RTPI is a founder member of the Global Planners Network (GPN), dedicated to raising the profile of planning as an indispensable part of managing the world's rapid urbanisation. For more on GPN aims and achievements, view the GPN slide presentation from the World Planning Schools Congress.
GPN now has a regular free newsletter - visit the website to see the current edition, or email firstname.lastname@example.org to subscribe.
The UN-HABITAT World Urban Forum was held in Rio de Janeiro in March 2010. Planning was at the forefront of many keynote speeches and networking events and RTPI was there as part of the GPN representation. In Rio, UN-HABITAT launched the next phase in its World Urban Campaign. With its partners in GPN, RTPI plans to make a significant contribution to this important initiative.
RTPI and the Commonwealth Association of Planners (CAP) are strongly aware of the need for development to be better integrated spatially and are contributing to the international discussion about how to make this happen. We think it is vital that practitioner insights into the challenges and barriers facing planning, and into what works in practice - and what does not work - feed into future initiatives to build global planning capacity.
As partners in GPN, and following the commitment made in the Vancouver Declaration which founded the Network, RTPI and CAP researched the world's capacity for planning. The first results of this work were presented at the GPN Congress in Zhenjiang, China from 31 October to 2 November 2008.
The delegation is shown here in front of the engraved stone setting out the GPN commitment:; Building on the 2006 Vancouver Declaration, the Global Planners Network steers towards harmonious settlements, places in harmony with nature and places where there is harmony between people. We champion planning as a strategic, integrative, inclusive and pro-poor process. As a tool for urban development and environmental management, effective planning alleviates poverty, reduces inequality, slows down slum formation, mitigates hazards and builds safe, inclusive settlements. We leave Zhenjiang renewing our commitment to increase the global capacity to plan and manage settlements in timely, affordable and harmonious ways. We will continue to bring planners together and strengthen their links with communities, professionals, politicians and civil society to enhance the quality and future resilience of human settlements.
RTPI researchers Will French and Lucy Natarajan assessed the world's capacity for planning by asking where the planners are, who they are, what challenges face them and what tools they need to do their job. Over 1250 planners in 100 countries complered our on-line self-diagnostic tool. Taken together, these responses provide a rich account of what it means to practise planning throughout the world as volunteered by a good cross-section of the international planning community. What stands out is the extraordinary variety of issues that planners deal with in all kinds of development environments. Read the report or the summary and further detail: a survey of the responses from Latin America, a briefing on issues of poverty and inequality, and an assessment of skills required. Next, responding to many heartfelt requests in the responses, we are working towards the creation of an on-line community of planners: a website where planners can exchange knowledge and experience, raise questions and start discussions. To read the latest newsletter about this part of the project, please click here.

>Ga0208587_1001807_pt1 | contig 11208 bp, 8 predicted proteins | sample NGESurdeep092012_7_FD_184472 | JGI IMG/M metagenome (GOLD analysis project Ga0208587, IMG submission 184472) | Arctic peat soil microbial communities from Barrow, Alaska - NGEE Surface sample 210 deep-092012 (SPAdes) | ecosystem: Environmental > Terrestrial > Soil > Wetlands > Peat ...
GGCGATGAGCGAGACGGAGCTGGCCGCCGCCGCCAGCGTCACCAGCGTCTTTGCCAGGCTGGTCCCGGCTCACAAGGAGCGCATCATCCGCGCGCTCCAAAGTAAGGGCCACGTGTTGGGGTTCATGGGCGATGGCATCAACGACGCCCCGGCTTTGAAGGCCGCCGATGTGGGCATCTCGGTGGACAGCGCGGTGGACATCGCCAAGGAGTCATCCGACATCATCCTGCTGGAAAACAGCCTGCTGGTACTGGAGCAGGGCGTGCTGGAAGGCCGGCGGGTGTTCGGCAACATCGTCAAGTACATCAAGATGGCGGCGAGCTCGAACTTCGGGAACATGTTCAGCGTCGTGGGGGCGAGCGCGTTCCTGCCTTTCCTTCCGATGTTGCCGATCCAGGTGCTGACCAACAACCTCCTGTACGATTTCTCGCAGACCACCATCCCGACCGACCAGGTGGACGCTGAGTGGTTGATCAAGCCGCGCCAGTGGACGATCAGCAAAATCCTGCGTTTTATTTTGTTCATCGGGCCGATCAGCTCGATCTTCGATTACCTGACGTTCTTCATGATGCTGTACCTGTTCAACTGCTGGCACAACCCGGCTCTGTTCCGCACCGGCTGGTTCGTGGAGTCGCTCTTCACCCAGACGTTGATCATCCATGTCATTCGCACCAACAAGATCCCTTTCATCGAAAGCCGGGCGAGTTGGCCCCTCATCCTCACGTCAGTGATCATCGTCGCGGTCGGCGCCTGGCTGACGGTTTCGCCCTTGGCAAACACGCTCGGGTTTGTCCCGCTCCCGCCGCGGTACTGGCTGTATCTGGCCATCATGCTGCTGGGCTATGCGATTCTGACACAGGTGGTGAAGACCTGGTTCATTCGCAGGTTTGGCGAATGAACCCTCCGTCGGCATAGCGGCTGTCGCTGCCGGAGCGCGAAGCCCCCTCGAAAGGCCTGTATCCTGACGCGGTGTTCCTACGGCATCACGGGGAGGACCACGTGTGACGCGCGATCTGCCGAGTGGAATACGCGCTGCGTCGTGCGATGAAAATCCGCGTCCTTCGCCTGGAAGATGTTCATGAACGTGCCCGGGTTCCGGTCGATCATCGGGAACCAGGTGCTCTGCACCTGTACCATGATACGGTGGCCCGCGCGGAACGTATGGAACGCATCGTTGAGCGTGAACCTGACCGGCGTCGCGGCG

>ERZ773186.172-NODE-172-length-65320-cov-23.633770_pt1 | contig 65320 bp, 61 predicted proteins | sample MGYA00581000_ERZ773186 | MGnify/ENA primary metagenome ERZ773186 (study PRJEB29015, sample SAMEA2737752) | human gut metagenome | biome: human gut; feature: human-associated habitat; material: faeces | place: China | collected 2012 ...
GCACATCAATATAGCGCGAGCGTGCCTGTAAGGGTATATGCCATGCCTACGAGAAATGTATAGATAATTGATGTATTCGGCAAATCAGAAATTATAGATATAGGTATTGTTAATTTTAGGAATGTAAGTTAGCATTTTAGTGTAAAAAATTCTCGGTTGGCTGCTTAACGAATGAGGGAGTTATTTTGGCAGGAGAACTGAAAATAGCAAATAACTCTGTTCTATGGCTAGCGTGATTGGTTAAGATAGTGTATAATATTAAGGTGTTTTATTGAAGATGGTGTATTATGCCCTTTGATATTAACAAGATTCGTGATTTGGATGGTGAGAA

Built Environment Professions
Through its active membership of the Global Planners Network, RTPI is involved in the Habitat Professionals Forum (HPF) uniting the professional disciplines involved in human settlements. HPF represents over 6 million planners, architects, surveyors, landscape architects and engineers who work with the UN to deliver the Habitat Agenda. It has produced a short and readable Charter committing profession organisations to sustainable urbanisation, combating inequality, managing climate change and preventing/mitigating natural disaster. Christine Platt MRTPI, President of the Commonwealth Association of Planners, chaired the April 2011 meeting of the Forum in Nairobi - read more about the meeting on the UN-HABITAT website.